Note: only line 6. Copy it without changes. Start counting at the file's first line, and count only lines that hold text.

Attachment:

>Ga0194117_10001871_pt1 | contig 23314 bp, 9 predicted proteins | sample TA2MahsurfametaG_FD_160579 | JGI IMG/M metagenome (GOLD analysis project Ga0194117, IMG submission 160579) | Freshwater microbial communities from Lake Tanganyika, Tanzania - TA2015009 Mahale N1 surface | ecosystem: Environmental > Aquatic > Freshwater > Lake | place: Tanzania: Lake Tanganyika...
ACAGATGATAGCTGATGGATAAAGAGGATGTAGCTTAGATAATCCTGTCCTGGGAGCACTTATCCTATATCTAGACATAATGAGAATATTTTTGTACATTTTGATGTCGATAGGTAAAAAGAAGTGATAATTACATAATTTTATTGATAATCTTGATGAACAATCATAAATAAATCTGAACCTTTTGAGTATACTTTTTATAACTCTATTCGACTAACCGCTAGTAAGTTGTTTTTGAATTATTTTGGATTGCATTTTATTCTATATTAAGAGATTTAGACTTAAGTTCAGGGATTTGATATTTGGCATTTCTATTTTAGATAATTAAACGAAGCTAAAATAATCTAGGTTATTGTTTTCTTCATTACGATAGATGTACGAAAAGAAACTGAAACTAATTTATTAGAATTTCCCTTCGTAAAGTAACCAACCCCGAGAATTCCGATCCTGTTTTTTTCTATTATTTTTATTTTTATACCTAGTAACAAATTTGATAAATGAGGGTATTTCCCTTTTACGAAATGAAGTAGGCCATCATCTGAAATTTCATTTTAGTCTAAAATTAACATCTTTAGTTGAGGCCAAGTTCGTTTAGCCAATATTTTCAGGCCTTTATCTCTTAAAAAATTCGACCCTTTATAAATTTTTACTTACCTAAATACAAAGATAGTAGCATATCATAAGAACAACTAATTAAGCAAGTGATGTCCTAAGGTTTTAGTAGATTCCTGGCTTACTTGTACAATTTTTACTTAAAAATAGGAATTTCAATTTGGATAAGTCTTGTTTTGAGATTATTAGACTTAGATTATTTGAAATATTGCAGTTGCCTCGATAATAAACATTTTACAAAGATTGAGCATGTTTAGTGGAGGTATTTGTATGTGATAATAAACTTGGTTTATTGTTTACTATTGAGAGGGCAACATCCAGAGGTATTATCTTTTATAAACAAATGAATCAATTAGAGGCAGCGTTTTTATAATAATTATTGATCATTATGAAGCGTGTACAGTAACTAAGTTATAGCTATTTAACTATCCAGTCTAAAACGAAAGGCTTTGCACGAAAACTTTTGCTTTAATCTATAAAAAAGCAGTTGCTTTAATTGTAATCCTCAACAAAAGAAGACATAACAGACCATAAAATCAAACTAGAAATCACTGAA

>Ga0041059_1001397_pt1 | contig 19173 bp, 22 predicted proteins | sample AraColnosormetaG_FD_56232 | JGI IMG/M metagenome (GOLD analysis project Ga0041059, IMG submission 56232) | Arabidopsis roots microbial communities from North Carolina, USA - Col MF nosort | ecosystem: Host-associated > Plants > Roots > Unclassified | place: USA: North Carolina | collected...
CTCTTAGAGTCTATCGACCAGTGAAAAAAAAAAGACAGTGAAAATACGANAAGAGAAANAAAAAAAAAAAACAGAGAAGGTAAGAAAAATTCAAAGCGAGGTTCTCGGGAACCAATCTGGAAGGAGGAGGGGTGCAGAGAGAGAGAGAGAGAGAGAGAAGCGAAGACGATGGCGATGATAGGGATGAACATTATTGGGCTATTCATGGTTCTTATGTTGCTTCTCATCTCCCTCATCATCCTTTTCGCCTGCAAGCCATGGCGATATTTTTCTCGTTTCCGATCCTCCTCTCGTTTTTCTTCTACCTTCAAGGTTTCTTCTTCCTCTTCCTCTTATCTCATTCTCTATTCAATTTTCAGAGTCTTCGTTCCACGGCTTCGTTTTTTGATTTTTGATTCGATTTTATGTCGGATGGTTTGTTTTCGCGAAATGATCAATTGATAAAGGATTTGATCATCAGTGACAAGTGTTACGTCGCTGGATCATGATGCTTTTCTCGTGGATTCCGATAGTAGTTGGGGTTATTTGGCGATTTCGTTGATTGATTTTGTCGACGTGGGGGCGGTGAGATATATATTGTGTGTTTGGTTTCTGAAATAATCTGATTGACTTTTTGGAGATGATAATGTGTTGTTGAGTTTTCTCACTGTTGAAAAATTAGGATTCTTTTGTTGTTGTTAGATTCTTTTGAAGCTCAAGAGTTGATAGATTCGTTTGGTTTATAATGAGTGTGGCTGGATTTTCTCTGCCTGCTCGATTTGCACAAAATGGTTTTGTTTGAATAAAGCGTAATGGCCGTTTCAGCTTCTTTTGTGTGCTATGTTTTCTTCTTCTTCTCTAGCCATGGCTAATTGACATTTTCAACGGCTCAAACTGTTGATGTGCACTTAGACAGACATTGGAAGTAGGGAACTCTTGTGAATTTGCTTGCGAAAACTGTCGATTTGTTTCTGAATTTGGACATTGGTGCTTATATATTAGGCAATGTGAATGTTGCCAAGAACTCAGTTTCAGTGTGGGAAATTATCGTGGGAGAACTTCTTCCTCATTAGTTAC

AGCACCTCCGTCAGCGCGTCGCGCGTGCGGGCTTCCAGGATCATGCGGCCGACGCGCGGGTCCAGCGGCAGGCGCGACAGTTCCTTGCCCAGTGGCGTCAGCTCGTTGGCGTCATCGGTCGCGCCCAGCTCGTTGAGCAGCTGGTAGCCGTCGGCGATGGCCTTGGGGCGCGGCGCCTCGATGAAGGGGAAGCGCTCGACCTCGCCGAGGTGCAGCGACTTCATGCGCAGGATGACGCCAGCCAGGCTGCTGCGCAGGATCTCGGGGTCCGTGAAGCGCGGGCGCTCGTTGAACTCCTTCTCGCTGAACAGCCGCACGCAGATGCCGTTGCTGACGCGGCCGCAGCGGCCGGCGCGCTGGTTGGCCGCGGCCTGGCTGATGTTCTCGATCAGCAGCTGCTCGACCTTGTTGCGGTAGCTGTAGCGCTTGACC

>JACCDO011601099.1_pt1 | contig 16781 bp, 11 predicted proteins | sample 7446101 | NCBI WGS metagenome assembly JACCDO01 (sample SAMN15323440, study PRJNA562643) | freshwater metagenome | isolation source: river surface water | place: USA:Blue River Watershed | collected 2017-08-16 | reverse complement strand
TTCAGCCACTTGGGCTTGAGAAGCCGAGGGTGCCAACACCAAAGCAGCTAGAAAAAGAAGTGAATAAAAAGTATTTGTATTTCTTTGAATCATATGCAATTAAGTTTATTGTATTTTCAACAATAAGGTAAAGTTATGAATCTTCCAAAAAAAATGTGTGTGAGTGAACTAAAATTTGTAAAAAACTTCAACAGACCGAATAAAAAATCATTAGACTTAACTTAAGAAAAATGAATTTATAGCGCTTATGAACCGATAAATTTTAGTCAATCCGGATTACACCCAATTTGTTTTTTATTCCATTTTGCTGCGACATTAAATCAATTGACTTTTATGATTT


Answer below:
>JACCDO011601099.1_pt1 | contig 16781 bp, 11 predicted proteins | sample 7446101 | NCBI WGS metagenome assembly JACCDO01 (sample SAMN15323440, study PRJNA562643) | freshwater metagenome | isolation source: river surface water | place: USA:Blue River Watershed | collected 2017-08-16 | reverse complement strand